10 Ways Young People Are Reinventing Agriculture In Africa
Around seventy percent of young people in Africa live in rural areas. Rather than migrate, more and more are getting involved in agriculture. Young people are changing how the world sees the sector. Here are a few ways African youth have contributed to reinventing and redefining agriculture.
Young farmers are leaving behind traditional farming methods and opting for more innovative methods, like using greenhouse for Hydroponics, which is planting without the need for soil, water is used in its place to grow plants, farmers just need to make sure to have a solid foundation for their greenhouse, this can be achieved by using the right materials, such as Pro-Tect Plastics. South African farmer Loyiso Mbete from Kayamandi Beekeepers in Stellenbosh, Western Cape says one of the biggest advantages of hydroponics is that it takes away the need for massive land space and grows produce quicker. It also gets rid of laborious methods traditionally used in farming such as using spikes and shovels. Hydroponics biggest advantage is that farming can be done throughout the year.
The world is running out of space, to combat the need for space farmers are making the most out of their available space. Vertical farming instead of horizontal gives them ten times more space to plant produce. According to Mbete vertical farming also uses less water. Vertical farming occurs in a more controlled atmosphere so it’s easier to find out exactly how much water will be needed for produce. It’s also more hygienic and increases output. If done correctly farmers could get at least five times more harvest.
Farmers are using mobile phones to keep in touch with the latest trends in the sector. But more importantly, they are using it to market products. Young farmers are using social media to create awareness about their farms and produce. According to Lunga Nxumalo from Igagelo Zwide mobile apps can help farmers by letting them know important information. New vaccinations for animals and alerts about where vaccinations are available are a call away. Apps like I-Cow lets farmers know when to sell and average prices for animals. Modisar gives farmers in Botswana a way to track their farms by helping to calculate the farm’s costs and expenditures.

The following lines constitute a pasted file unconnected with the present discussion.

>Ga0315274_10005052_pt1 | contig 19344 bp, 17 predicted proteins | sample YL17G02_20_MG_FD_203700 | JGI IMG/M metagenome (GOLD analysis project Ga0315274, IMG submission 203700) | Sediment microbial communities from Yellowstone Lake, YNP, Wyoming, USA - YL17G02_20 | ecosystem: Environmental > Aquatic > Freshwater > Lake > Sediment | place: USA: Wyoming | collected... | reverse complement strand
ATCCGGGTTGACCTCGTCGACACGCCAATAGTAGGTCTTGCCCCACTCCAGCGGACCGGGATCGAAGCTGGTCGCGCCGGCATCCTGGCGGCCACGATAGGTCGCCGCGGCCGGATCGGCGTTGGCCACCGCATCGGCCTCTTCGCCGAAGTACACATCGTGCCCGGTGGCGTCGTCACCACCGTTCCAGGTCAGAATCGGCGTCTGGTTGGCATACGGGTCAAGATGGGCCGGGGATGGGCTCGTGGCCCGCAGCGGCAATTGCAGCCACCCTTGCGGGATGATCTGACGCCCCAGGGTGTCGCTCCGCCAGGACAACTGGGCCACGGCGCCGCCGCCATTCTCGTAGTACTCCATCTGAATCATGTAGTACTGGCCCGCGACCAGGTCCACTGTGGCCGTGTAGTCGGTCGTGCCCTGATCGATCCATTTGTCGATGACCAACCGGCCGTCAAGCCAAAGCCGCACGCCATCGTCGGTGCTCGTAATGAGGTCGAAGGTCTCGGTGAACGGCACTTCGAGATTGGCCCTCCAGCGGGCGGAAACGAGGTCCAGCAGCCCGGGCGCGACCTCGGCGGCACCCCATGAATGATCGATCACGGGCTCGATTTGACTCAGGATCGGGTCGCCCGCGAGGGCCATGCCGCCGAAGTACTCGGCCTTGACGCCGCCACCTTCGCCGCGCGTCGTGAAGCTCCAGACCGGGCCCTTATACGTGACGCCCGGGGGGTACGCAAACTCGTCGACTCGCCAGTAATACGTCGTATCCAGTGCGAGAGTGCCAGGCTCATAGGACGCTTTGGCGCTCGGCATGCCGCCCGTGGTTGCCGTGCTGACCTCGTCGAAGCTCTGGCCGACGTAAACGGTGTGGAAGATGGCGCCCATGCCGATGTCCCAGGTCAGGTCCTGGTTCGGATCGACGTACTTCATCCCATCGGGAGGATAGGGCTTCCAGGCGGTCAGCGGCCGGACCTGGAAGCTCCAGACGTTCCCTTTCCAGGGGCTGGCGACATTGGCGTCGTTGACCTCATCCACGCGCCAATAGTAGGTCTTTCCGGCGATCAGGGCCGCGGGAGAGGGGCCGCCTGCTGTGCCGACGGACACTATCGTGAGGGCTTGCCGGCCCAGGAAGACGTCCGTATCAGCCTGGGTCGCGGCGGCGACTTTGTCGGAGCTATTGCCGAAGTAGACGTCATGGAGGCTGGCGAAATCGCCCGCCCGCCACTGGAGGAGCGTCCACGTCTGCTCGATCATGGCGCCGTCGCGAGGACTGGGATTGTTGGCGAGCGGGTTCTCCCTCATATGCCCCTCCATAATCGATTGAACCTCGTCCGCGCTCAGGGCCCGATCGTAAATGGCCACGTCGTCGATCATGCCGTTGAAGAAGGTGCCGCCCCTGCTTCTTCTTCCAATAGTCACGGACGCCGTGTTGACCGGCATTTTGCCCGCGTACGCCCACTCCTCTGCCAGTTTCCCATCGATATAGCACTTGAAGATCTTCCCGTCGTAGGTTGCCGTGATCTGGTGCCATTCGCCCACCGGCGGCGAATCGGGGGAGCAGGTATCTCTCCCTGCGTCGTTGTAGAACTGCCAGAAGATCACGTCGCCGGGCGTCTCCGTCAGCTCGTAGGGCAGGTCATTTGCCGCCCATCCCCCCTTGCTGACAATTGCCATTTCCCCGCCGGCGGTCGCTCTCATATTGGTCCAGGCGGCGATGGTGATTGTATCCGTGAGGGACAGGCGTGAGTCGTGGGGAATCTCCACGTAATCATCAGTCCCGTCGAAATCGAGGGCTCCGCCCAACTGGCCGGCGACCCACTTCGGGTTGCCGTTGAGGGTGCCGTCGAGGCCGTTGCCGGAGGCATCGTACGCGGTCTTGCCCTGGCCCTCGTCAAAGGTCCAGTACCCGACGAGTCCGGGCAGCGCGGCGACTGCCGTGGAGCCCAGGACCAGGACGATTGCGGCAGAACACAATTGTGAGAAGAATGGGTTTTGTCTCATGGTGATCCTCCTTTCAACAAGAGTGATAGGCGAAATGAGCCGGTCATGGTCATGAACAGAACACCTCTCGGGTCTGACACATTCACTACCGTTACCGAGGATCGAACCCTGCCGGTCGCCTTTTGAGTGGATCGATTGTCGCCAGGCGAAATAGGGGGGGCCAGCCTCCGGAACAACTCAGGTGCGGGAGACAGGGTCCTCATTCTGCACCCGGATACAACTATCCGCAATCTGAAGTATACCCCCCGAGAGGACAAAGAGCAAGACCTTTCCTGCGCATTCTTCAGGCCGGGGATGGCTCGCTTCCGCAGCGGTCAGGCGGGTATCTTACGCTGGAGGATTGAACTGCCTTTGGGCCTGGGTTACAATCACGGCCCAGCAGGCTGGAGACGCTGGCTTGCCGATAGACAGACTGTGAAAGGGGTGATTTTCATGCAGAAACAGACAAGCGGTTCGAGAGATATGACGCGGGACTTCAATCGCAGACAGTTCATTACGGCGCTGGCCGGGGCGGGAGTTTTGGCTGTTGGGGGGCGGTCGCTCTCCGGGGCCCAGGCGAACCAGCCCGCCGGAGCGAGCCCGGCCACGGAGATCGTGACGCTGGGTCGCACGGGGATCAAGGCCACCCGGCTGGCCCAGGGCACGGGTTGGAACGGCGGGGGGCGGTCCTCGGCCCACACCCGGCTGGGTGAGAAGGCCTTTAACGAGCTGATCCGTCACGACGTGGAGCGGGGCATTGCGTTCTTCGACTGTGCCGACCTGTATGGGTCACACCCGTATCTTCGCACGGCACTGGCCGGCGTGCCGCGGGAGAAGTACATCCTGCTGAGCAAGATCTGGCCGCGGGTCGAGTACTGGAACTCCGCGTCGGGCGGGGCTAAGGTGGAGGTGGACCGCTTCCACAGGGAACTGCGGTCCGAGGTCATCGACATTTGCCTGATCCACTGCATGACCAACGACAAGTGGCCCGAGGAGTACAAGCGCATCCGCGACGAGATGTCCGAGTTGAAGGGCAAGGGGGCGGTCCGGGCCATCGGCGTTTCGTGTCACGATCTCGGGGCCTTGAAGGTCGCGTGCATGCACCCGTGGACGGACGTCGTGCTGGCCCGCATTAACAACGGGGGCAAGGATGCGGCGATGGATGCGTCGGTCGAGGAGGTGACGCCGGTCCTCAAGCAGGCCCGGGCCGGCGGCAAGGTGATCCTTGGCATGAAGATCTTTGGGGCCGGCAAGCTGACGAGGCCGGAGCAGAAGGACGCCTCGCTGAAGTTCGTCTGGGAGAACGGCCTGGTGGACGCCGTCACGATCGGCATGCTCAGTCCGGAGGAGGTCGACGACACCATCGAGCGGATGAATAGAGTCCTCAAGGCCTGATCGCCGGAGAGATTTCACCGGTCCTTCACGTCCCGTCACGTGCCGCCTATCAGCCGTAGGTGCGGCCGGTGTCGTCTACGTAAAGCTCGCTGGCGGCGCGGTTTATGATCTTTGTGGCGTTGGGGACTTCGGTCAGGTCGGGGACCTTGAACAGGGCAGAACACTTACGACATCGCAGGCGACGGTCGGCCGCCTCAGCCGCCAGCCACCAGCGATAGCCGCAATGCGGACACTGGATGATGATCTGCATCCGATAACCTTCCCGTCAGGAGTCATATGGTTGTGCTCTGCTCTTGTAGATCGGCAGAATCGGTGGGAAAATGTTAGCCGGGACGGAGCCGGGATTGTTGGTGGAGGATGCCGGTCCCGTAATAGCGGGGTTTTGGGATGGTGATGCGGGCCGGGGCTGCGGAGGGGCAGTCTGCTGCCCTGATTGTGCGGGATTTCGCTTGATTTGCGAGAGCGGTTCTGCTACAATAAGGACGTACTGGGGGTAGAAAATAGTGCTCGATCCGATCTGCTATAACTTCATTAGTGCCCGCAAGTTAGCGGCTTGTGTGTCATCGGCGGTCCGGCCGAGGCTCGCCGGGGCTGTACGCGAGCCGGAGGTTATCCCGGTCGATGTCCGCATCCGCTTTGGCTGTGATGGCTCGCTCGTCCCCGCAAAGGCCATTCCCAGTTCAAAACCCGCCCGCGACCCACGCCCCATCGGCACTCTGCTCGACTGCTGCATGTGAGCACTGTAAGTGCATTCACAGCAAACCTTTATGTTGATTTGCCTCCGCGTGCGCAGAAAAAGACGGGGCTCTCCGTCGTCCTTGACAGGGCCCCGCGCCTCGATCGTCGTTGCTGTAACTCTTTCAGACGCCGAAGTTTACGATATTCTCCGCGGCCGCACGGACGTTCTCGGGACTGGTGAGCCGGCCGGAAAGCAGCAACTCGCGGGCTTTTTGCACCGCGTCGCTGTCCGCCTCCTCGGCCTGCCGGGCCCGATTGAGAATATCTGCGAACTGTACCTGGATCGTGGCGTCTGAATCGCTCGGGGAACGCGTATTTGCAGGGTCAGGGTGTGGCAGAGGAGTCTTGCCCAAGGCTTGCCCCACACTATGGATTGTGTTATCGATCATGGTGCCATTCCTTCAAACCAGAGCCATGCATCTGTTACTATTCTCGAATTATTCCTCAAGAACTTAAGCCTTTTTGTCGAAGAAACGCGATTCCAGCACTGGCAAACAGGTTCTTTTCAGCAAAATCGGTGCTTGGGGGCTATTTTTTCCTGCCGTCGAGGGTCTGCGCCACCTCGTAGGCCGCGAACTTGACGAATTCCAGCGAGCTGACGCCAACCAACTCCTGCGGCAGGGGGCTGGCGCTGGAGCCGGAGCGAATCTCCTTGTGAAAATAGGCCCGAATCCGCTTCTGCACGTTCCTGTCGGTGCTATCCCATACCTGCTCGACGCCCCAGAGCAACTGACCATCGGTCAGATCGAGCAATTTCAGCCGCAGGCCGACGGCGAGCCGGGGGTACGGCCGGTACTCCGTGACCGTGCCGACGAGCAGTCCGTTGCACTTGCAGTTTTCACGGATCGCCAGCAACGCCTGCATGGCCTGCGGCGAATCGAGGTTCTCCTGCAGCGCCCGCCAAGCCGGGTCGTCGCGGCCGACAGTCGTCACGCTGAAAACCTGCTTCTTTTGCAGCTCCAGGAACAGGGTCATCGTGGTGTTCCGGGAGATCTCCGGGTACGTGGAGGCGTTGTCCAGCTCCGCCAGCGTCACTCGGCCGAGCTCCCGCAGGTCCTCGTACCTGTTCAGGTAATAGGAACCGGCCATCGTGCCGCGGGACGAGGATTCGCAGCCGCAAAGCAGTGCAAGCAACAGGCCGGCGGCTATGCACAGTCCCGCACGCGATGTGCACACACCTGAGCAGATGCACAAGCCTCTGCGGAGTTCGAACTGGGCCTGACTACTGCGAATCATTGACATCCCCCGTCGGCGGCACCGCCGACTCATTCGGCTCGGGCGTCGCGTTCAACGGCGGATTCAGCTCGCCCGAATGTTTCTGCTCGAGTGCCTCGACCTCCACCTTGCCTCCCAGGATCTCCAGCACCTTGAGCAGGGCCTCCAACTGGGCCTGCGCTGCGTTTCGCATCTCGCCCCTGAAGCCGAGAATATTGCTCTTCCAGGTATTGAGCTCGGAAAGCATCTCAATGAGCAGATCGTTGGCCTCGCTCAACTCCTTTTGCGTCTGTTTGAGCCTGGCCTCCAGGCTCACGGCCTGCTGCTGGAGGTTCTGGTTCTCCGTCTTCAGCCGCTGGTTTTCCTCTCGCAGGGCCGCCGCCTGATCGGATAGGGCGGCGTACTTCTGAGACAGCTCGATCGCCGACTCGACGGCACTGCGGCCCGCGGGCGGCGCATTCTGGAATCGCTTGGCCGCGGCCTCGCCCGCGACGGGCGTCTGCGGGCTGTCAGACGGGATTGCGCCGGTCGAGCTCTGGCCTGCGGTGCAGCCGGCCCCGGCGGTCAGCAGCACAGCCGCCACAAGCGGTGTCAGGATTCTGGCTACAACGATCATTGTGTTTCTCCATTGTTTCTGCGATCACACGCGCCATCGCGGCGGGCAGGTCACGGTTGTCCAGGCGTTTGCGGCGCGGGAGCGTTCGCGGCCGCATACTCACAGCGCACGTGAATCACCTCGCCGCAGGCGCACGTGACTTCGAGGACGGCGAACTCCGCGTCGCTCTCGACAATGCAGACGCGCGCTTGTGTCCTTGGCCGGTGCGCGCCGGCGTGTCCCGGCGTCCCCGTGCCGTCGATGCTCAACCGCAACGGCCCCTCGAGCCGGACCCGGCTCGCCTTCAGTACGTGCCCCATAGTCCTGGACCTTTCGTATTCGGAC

Climate Smart Agriculture
One of the biggest threats to the agriculture sector right now is climate change. Grain SA Economist Michelle Mokone says they are fighting climate change by is using a programme called Climate Smart Agriculture. It focuses on conservation agriculture by reducing greenhouse gas emissions. This is done by removing carbon dioxide and carbon from the atmosphere then placing it into the soil carbon and building up air into the soil. One of the main advantages of Climate smart agriculture is that livestock also benefit because it increases organic carbon in the soil making for organic matter and improve soil for animals to eat.
Young farmers are experimenting with hybrid seeds to increase food production and combat climate change. Livestock and vegetable farmer Brenda Thlabane says the genetically modified crops have been embraced by young people and it’s proving to be helpful and profitable. Maize is a staple food for many in Southern Africa, but the region is drought prone and maize farming is a gamble. The drought-resistant maize seed was created to withstand the drought conditions yielding better results for farmers. In West Africa, sorghum parent seeds were mixed together to come up with the Guinea race sorghum, that is drought resistant and genetically superior to other sorghums in the region. The first harvest was on small scale, it was so successful that large scale farming is underway in Mali and Nigeria.